First Amendment for Anonymous Bloggers

01 August 2008 Internet, IT & e-Discovery Blog Blog
Authors: Peter Vogel

A recent story in the New York Times should send chills down the spines of anonymous bloggers since apparently prosecutors in New York issued a grand jury subpoena to help identify of certain people blogging on a website called Room 8. On the face of the subpoena in capital letters there was a warning that merely disclosing the very existence of the subpoena could impede the investigation and interfere with law enforcement. A clear message that someone would be prosecuted for disclosure of the subpoena.

After the threat of the a lawsuit for violation of free speech under the First Amendment of the Constitution the prosecutors withdrew the subpoena.

Anonymity and the Internet have been an issue for some time since the First Amendment protects free speech, and there are individuals who want to use post messages, emails, and have websites to say what they feel about issues without fear of reprisal. Over the years there has been a great deal of litigation against Joe and Jane Doe for cybersmear where anonymous postings are made about publically trade stocks on sites like Yahoo! Finance. Also lawsuits have been brought against Joe and Jane Doe for allegedly intruding on websites to steal information.

But bloggers are something of a different category since one of the points of a blog is make comments about social, political, sports, or any issue they feel. Some bloggers are happy to identify themselves, but since the First Amendment allows free speech some bloggers post anonymously.

In this case threatening to prosecute a blogger where it not clear that a crime had even been committed is very perplexing and the civil liberty groups are up in arms.

The courts have no body of law to depend on to rule on such complex cases, and most judges do not have personal experiences to draw on. This is true for the explosion of the use of the Internet as it changes our lives. For instance, in 1995 when the browser first was released making the Internet a public utility, no one could have foreseen Google, Facebook, or bloggers. The courts are generally slow to adopt to major social change because old laws do not apply well. However, over time the court system will have to deal with these complex issues brought about changes of the Internet.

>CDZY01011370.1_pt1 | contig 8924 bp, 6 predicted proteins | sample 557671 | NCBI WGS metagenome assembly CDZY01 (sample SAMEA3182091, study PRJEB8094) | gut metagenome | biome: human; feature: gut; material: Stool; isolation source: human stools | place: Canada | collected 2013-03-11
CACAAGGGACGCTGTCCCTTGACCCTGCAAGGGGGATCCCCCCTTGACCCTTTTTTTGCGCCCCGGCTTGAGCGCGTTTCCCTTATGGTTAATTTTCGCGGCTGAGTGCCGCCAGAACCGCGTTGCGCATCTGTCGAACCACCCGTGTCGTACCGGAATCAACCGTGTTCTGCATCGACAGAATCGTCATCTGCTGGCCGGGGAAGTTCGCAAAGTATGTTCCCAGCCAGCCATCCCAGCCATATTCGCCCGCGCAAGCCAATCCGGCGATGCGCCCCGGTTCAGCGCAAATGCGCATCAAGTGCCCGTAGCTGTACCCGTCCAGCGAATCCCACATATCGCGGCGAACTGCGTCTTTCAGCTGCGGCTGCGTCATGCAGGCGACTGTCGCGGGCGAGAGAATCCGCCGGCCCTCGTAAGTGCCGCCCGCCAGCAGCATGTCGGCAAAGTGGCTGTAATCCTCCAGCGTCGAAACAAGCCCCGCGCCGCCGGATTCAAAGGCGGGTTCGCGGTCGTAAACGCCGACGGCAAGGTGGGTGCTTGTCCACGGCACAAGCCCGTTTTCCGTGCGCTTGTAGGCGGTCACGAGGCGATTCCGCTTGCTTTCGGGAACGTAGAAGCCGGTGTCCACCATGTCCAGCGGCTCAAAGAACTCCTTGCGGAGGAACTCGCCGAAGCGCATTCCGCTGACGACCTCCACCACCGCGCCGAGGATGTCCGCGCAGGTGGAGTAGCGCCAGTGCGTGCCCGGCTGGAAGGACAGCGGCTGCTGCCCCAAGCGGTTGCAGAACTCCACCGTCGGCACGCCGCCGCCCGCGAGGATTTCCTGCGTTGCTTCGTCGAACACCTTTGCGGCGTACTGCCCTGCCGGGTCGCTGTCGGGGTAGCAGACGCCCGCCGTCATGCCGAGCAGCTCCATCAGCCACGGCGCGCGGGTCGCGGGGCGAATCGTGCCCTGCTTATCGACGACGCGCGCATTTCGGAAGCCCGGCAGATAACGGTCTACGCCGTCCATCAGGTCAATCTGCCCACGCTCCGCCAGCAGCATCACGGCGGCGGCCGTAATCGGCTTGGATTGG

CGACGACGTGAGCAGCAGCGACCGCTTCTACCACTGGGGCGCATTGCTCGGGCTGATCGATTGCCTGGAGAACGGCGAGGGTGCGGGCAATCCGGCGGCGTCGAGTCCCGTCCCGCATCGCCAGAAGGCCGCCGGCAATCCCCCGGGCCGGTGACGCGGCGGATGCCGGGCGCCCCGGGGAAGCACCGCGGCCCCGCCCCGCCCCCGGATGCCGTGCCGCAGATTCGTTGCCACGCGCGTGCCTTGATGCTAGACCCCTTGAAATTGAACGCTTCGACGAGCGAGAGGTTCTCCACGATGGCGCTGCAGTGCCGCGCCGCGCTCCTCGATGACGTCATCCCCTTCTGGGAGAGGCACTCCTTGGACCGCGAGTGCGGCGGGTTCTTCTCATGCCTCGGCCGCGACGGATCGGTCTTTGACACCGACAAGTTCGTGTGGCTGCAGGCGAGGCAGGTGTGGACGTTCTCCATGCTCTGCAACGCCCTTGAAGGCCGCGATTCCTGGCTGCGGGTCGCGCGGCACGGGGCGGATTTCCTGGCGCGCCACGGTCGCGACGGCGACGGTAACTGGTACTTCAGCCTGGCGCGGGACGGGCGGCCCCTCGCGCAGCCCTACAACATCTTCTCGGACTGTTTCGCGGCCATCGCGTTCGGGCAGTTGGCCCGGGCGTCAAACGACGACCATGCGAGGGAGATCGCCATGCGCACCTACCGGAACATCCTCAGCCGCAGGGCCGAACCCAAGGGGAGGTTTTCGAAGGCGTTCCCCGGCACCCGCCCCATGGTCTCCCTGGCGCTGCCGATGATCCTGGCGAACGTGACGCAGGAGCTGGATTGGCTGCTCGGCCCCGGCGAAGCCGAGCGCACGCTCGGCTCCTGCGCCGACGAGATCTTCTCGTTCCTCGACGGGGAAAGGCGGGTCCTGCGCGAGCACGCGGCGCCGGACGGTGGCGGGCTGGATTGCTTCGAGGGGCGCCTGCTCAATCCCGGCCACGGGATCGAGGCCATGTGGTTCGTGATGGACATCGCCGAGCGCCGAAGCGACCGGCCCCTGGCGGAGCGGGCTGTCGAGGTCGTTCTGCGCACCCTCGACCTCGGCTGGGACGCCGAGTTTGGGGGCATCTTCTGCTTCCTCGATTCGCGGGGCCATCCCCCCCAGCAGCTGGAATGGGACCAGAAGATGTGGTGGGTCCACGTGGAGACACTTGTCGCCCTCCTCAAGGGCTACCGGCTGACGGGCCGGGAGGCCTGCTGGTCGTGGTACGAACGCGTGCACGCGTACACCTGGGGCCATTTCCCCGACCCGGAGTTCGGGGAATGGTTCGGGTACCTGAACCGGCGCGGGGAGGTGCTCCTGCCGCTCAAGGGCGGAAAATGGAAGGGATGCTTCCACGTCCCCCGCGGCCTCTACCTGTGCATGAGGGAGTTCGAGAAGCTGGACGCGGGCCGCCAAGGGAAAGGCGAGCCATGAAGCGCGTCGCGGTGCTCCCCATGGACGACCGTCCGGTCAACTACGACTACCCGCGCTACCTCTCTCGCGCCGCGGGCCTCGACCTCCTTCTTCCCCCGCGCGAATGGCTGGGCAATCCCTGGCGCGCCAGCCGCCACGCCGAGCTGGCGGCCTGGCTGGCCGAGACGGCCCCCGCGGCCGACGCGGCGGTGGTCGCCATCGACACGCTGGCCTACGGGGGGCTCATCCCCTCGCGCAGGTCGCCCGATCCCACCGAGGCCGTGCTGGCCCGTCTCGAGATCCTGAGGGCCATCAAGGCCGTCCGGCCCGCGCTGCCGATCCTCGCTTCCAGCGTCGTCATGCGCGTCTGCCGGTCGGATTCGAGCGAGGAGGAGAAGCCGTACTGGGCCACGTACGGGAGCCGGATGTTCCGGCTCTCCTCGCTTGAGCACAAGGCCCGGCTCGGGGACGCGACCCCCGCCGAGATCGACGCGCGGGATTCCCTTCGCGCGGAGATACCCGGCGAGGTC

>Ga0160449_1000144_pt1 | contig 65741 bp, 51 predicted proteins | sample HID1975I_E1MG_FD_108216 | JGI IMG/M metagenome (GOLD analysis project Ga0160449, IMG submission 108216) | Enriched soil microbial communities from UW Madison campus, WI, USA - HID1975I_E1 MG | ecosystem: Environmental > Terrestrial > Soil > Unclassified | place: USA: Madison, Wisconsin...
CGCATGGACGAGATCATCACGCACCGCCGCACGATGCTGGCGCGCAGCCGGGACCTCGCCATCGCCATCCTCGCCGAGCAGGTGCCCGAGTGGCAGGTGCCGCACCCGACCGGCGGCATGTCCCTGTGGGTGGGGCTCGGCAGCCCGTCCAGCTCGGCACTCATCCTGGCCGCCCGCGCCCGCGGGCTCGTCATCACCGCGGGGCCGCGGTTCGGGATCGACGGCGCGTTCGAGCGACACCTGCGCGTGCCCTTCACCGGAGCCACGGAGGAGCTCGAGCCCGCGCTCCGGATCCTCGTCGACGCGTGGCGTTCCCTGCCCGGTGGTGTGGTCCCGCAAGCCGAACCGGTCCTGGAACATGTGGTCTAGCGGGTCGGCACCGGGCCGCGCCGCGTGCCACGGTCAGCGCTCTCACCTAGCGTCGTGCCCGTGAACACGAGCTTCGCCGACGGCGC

This blog is made available by Foley & Lardner LLP (“Foley” or “the Firm”) for informational purposes only. It is not meant to convey the Firm’s legal position on behalf of any client, nor is it intended to convey specific legal advice. Any opinions expressed in this article do not necessarily reflect the views of Foley & Lardner LLP, its partners, or its clients. Accordingly, do not act upon this information without seeking counsel from a licensed attorney. This blog is not intended to create, and receipt of it does not constitute, an attorney-client relationship. Communicating with Foley through this website by email, blog post, or otherwise, does not create an attorney-client relationship for any legal matter. Therefore, any communication or material you transmit to Foley through this blog, whether by email, blog post or any other manner, will not be treated as confidential or proprietary. The information on this blog is published “AS IS” and is not guaranteed to be complete, accurate, and or up-to-date. Foley makes no representations or warranties of any kind, express or implied, as to the operation or content of the site. Foley expressly disclaims all other guarantees, warranties, conditions and representations of any kind, either express or implied, whether arising under any statute, law, commercial use or otherwise, including implied warranties of merchantability, fitness for a particular purpose, title and non-infringement. In no event shall Foley or any of its partners, officers, employees, agents or affiliates be liable, directly or indirectly, under any theory of law (contract, tort, negligence or otherwise), to you or anyone else, for any claims, losses or damages, direct, indirect special, incidental, punitive or consequential, resulting from or occasioned by the creation, use of or reliance on this site (including information and other content) or any third party websites or the information, resources or material accessed through any such websites. In some jurisdictions, the contents of this blog may be considered Attorney Advertising. If applicable, please note that prior results do not guarantee a similar outcome. Photographs are for dramatization purposes only and may include models. Likenesses do not necessarily imply current client, partnership or employee status.

Authors

Related Services

Insights